One of the first was created in 1993 in Harvard, a suburb of Chicago. That ordinance forbade the display of any gang insignia or clothing, but it was rejected on an appeal. Judges said the Harvard ordinance could result in the prosecution of nongang members for wearing popular jackets and hats as a style choice, unaware that the apparel had originally been adopted by gangs as their symbols.

In the aftermath, the city rewrote its ordinance to be more specific, such as forbidding the altering of certain clothing to resemble a gang symbol. 

Earlier this year, New Orleans came under scrutiny by juvenile advocates and the Louisiana ACLU for trying to enact a citywide curfew for juveniles starting at 8 p.m. Detractors said such curfews do little to deter crime and that it unfairly targeted African-American youths.

But some East St. Louis residents say such dramatic moves are warranted, especially after four young people were killed in two incidents last weekend. One of the victims was 18; the others were older.

The Rev. Kelvin McNeil, an East St. Louis resident who leads The Body of Christ Worship Center in Centreville, said the broad tactics being used by Parks may be necessary.

"There's not going to be an easy answer, no matter what the mayor says," said McNeil, who said he lost a son to violence in East St. Louis several years ago. "But sitting back and doing nothing, if we do the same thing and expect different results, is insanity. We have to approach this as a serious emergency."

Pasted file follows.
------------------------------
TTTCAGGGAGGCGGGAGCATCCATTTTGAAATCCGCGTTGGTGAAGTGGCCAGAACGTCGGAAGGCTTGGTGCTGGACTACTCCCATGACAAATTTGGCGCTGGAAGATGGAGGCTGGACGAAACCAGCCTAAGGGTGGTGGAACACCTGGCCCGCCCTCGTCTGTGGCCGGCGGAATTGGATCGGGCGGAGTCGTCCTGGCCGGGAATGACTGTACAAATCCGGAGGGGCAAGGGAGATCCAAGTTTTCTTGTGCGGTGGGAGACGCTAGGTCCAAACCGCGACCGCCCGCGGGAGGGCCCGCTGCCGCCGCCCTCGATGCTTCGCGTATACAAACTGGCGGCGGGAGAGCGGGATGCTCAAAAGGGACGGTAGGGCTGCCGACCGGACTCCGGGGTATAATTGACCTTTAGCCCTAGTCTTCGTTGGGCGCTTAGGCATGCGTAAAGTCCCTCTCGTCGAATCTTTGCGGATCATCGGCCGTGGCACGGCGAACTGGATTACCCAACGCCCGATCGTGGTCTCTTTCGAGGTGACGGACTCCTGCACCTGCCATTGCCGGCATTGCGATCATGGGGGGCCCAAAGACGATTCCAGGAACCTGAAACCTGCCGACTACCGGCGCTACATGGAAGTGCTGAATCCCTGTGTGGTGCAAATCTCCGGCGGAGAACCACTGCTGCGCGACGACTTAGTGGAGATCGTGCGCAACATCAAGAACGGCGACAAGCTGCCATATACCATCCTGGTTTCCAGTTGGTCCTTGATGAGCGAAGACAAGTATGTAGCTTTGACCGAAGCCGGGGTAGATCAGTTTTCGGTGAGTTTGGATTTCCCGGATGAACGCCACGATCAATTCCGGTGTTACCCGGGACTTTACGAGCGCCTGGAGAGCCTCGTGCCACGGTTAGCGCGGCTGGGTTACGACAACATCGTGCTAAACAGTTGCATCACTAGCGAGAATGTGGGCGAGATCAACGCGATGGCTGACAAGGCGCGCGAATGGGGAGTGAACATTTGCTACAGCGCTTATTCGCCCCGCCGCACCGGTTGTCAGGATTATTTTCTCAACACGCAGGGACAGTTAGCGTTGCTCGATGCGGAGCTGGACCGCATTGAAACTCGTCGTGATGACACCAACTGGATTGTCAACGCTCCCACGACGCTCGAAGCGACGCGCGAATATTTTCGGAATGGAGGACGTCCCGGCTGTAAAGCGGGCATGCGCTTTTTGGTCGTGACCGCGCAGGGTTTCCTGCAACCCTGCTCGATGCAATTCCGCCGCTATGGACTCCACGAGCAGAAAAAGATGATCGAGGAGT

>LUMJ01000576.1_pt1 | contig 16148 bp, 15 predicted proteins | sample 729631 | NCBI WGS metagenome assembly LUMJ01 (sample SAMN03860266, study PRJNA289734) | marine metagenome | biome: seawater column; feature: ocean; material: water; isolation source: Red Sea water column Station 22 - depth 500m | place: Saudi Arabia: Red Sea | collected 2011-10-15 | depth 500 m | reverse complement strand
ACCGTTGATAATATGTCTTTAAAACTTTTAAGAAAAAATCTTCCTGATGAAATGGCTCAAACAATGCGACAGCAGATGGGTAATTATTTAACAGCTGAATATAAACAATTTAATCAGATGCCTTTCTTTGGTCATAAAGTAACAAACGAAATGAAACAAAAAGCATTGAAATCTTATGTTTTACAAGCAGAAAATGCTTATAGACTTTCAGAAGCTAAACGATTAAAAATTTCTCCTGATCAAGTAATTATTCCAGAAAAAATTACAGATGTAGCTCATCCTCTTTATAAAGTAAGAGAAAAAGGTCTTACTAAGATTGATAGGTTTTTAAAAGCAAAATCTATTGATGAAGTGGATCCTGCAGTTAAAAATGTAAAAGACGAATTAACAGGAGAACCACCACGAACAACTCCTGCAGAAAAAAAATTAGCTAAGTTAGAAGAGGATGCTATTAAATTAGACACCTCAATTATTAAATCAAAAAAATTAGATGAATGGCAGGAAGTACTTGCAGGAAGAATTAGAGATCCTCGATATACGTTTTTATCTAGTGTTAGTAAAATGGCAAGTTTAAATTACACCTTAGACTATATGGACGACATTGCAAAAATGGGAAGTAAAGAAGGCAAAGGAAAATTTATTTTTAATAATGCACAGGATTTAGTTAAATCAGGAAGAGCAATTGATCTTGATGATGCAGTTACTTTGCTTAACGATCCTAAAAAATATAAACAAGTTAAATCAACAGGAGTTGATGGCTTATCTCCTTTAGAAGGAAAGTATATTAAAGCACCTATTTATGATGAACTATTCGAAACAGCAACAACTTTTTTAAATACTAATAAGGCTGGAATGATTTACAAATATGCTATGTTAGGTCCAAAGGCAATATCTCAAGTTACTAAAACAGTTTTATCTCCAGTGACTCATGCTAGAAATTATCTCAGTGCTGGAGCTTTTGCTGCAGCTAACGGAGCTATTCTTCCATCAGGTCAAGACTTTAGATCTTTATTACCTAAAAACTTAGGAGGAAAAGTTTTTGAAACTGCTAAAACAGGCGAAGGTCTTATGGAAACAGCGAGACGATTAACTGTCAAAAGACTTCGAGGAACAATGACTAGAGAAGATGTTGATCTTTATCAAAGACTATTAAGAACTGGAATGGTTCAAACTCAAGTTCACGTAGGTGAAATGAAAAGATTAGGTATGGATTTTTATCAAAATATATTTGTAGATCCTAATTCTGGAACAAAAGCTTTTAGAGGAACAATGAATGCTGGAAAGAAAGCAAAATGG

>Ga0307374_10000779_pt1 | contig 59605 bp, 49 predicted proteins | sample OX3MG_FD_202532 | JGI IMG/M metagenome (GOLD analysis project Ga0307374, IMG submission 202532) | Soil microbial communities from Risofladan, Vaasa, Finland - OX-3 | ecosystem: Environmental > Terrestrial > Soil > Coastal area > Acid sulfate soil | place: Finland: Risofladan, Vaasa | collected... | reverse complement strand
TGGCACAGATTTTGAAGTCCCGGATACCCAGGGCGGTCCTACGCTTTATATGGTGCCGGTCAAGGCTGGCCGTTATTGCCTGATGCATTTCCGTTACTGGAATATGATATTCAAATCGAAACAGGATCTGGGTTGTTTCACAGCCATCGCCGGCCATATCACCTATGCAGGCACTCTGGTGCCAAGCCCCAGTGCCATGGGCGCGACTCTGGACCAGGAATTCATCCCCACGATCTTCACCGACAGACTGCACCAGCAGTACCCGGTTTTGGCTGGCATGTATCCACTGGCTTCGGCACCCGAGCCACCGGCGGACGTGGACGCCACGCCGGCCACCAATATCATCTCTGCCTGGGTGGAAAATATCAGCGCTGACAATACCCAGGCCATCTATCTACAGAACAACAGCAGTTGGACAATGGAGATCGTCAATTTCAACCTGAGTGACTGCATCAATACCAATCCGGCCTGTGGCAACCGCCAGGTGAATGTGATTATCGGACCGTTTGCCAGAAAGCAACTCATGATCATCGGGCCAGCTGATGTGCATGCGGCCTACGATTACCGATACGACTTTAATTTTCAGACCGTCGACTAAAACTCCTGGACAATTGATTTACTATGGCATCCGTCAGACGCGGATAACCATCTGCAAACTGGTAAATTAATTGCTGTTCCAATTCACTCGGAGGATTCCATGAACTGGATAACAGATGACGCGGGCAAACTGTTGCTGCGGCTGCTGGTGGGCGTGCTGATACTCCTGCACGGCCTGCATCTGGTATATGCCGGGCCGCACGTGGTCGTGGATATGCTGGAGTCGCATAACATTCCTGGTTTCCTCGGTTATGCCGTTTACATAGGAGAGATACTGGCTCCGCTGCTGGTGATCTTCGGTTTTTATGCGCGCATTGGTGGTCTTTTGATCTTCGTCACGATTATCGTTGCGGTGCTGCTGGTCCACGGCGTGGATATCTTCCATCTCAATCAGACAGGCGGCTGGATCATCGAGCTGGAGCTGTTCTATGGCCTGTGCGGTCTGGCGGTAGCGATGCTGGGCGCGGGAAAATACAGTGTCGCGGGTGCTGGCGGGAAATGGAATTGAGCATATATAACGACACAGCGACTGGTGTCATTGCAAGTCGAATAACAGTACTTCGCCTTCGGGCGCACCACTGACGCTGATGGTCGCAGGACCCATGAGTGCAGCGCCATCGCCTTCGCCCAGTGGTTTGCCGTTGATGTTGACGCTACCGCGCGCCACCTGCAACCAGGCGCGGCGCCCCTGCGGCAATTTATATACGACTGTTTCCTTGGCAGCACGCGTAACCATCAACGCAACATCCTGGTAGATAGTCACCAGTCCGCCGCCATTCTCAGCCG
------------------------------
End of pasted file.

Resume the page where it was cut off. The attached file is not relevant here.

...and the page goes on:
East St. Louis already is the focus of an enhanced law enforcement presence. St. Clair County State's Attorney Brendan Kelly has said several agencies are focusing new tactics to curtail crime in the city to some success. One of the areas the agencies are focusing on is the city's public housing facilities, watching for people loitering.

Just before noon Thursday, a group of women sitting beneath a tree in front of the Norman E. Owens public housing high-rise on 14th Street near Old Missouri Avenue said they often see young men gathering in front of their buildings and in an adjoining park. Those groups of men have become smaller since the summer began, they said, which they attributed to the project Kelly talked about.

"When you see these youngsters gathered together, it's a sign of danger," said Audrey Riggs, a resident at the Owens building. "I feel a little change. You don't see them as much. It's getting better."

Edna Mayes, 84, who also lives in the Owens building, said the mayor's actions were a long time coming. But she predicted that a lot of people will take issue with his restrictions on clothing.

"That's going to be hard," she said, wearing a blue Barack Obama for President hat. "These people are going to fight that. You're not going to tell them what to wear. Besides, I've seen (gang members) out here in white. What now?"

At the Mary E. Brown Community Center, teens participating in a program by the Lessie Bates Davis Neighborhood House said they were often away from home at 10 p.m. Kelly Henderson, 16, said he, for one, will change his ways.

"Sure, I'd like to see my friends and hang out, but it wouldn't be worth it," said Kelly, a sophomore at East St. Louis Charter High School. "There's nothing out there for you to do but get in trouble anyway."